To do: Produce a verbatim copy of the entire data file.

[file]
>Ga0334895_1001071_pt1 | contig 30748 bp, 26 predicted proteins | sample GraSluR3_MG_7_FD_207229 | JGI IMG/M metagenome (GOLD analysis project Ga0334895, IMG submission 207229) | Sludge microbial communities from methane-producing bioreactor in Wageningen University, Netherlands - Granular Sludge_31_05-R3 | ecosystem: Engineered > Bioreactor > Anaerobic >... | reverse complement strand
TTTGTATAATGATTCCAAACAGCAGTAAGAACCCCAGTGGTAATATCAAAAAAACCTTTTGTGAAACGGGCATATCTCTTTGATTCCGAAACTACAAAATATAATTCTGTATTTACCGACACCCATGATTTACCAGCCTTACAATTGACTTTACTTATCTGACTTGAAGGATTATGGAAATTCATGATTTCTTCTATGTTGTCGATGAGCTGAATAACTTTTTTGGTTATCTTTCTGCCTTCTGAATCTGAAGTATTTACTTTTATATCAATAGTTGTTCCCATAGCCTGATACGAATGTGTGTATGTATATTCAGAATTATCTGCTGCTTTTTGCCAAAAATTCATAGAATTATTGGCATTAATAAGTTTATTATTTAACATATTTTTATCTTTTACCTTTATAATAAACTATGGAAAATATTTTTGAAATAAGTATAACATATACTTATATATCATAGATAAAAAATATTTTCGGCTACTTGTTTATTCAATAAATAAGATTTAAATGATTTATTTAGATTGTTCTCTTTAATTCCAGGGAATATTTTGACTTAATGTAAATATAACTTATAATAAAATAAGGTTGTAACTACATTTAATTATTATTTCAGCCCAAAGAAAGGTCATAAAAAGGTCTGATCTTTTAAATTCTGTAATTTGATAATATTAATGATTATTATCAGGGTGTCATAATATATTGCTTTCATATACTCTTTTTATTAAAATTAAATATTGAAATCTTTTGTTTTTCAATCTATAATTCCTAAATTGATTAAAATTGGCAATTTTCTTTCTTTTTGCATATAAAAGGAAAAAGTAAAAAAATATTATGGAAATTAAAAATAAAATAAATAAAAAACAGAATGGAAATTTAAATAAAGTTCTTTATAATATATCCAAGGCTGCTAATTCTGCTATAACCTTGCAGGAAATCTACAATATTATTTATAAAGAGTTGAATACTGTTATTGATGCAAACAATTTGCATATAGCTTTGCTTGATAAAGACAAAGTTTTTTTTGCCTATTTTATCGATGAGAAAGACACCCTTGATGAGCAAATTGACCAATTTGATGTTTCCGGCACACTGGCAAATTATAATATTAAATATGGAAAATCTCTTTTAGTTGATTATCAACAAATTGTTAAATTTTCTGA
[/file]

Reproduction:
>Ga0334895_1001071_pt1 | contig 30748 bp, 26 predicted proteins | sample GraSluR3_MG_7_FD_207229 | JGI IMG/M metagenome (GOLD analysis project Ga0334895, IMG submission 207229) | Sludge microbial communities from methane-producing bioreactor in Wageningen University, Netherlands - Granular Sludge_31_05-R3 | ecosystem: Engineered > Bioreactor > Anaerobic >... | reverse complement strand
TTTGTATAATGATTCCAAACAGCAGTAAGAACCCCAGTGGTAATATCAAAAAAACCTTTTGTGAAACGGGCATATCTCTTTGATTCCGAAACTACAAAATATAATTCTGTATTTACCGACACCCATGATTTACCAGCCTTACAATTGACTTTACTTATCTGACTTGAAGGATTATGGAAATTCATGATTTCTTCTATGTTGTCGATGAGCTGAATAACTTTTTTGGTTATCTTTCTGCCTTCTGAATCTGAAGTATTTACTTTTATATCAATAGTTGTTCCCATAGCCTGATACGAATGTGTGTATGTATATTCAGAATTATCTGCTGCTTTTTGCCAAAAATTCATAGAATTATTGGCATTAATAAGTTTATTATTTAACATATTTTTATCTTTTACCTTTATAATAAACTATGGAAAATATTTTTGAAATAAGTATAACATATACTTATATATCATAGATAAAAAATATTTTCGGCTACTTGTTTATTCAATAAATAAGATTTAAATGATTTATTTAGATTGTTCTCTTTAATTCCAGGGAATATTTTGACTTAATGTAAATATAACTTATAATAAAATAAGGTTGTAACTACATTTAATTATTATTTCAGCCCAAAGAAAGGTCATAAAAAGGTCTGATCTTTTAAATTCTGTAATTTGATAATATTAATGATTATTATCAGGGTGTCATAATATATTGCTTTCATATACTCTTTTTATTAAAATTAAATATTGAAATCTTTTGTTTTTCAATCTATAATTCCTAAATTGATTAAAATTGGCAATTTTCTTTCTTTTTGCATATAAAAGGAAAAAGTAAAAAAATATTATGGAAATTAAAAATAAAATAAATAAAAAACAGAATGGAAATTTAAATAAAGTTCTTTATAATATATCCAAGGCTGCTAATTCTGCTATAACCTTGCAGGAAATCTACAATATTATTTATAAAGAGTTGAATACTGTTATTGATGCAAACAATTTGCATATAGCTTTGCTTGATAAAGACAAAGTTTTTTTTGCCTATTTTATCGATGAGAAAGACACCCTTGATGAGCAAATTGACCAATTTGATGTTTCCGGCACACTGGCAAATTATAATATTAAATATGGAAAATCTCTTTTAGTTGATTATCAACAAATTGTTAAATTTTCTGA